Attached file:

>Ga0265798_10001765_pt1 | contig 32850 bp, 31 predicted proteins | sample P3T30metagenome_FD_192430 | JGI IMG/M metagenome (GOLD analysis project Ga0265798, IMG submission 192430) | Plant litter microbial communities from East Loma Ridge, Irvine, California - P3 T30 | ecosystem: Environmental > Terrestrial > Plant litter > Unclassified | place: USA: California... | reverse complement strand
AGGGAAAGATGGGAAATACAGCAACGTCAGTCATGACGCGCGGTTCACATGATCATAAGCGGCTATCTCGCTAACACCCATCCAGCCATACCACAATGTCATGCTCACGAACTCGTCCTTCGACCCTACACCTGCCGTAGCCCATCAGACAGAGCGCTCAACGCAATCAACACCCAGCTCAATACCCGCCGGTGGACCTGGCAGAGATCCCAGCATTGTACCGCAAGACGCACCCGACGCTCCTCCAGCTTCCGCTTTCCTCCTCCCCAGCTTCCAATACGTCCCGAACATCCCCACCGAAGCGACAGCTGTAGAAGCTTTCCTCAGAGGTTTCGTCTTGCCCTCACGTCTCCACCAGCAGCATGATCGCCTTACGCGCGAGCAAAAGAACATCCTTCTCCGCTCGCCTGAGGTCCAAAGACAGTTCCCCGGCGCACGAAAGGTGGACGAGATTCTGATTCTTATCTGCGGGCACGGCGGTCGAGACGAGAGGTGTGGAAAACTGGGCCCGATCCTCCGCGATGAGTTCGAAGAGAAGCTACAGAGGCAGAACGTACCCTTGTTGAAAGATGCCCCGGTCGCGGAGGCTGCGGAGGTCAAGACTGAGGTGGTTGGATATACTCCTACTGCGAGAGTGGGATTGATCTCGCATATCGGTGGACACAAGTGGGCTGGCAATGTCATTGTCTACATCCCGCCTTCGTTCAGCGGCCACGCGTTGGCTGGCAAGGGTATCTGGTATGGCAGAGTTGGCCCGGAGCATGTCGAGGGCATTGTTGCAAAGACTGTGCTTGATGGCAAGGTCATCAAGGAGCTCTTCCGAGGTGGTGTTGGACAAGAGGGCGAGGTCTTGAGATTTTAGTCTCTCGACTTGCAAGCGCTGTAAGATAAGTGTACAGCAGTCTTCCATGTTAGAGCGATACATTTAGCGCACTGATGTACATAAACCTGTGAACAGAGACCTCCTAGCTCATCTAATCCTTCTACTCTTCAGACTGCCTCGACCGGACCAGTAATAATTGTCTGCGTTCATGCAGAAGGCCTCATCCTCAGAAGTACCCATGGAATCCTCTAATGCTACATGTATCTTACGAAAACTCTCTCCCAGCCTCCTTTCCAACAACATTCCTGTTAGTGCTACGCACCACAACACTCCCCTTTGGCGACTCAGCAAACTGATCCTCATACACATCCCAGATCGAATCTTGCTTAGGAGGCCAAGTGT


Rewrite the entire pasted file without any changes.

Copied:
>Ga0265798_10001765_pt1 | contig 32850 bp, 31 predicted proteins | sample P3T30metagenome_FD_192430 | JGI IMG/M metagenome (GOLD analysis project Ga0265798, IMG submission 192430) | Plant litter microbial communities from East Loma Ridge, Irvine, California - P3 T30 | ecosystem: Environmental > Terrestrial > Plant litter > Unclassified | place: USA: California... | reverse complement strand
AGGGAAAGATGGGAAATACAGCAACGTCAGTCATGACGCGCGGTTCACATGATCATAAGCGGCTATCTCGCTAACACCCATCCAGCCATACCACAATGTCATGCTCACGAACTCGTCCTTCGACCCTACACCTGCCGTAGCCCATCAGACAGAGCGCTCAACGCAATCAACACCCAGCTCAATACCCGCCGGTGGACCTGGCAGAGATCCCAGCATTGTACCGCAAGACGCACCCGACGCTCCTCCAGCTTCCGCTTTCCTCCTCCCCAGCTTCCAATACGTCCCGAACATCCCCACCGAAGCGACAGCTGTAGAAGCTTTCCTCAGAGGTTTCGTCTTGCCCTCACGTCTCCACCAGCAGCATGATCGCCTTACGCGCGAGCAAAAGAACATCCTTCTCCGCTCGCCTGAGGTCCAAAGACAGTTCCCCGGCGCACGAAAGGTGGACGAGATTCTGATTCTTATCTGCGGGCACGGCGGTCGAGACGAGAGGTGTGGAAAACTGGGCCCGATCCTCCGCGATGAGTTCGAAGAGAAGCTACAGAGGCAGAACGTACCCTTGTTGAAAGATGCCCCGGTCGCGGAGGCTGCGGAGGTCAAGACTGAGGTGGTTGGATATACTCCTACTGCGAGAGTGGGATTGATCTCGCATATCGGTGGACACAAGTGGGCTGGCAATGTCATTGTCTACATCCCGCCTTCGTTCAGCGGCCACGCGTTGGCTGGCAAGGGTATCTGGTATGGCAGAGTTGGCCCGGAGCATGTCGAGGGCATTGTTGCAAAGACTGTGCTTGATGGCAAGGTCATCAAGGAGCTCTTCCGAGGTGGTGTTGGACAAGAGGGCGAGGTCTTGAGATTTTAGTCTCTCGACTTGCAAGCGCTGTAAGATAAGTGTACAGCAGTCTTCCATGTTAGAGCGATACATTTAGCGCACTGATGTACATAAACCTGTGAACAGAGACCTCCTAGCTCATCTAATCCTTCTACTCTTCAGACTGCCTCGACCGGACCAGTAATAATTGTCTGCGTTCATGCAGAAGGCCTCATCCTCAGAAGTACCCATGGAATCCTCTAATGCTACATGTATCTTACGAAAACTCTCTCCCAGCCTCCTTTCCAACAACATTCCTGTTAGTGCTACGCACCACAACACTCCCCTTTGGCGACTCAGCAAACTGATCCTCATACACATCCCAGATCGAATCTTGCTTAGGAGGCCAAGTGT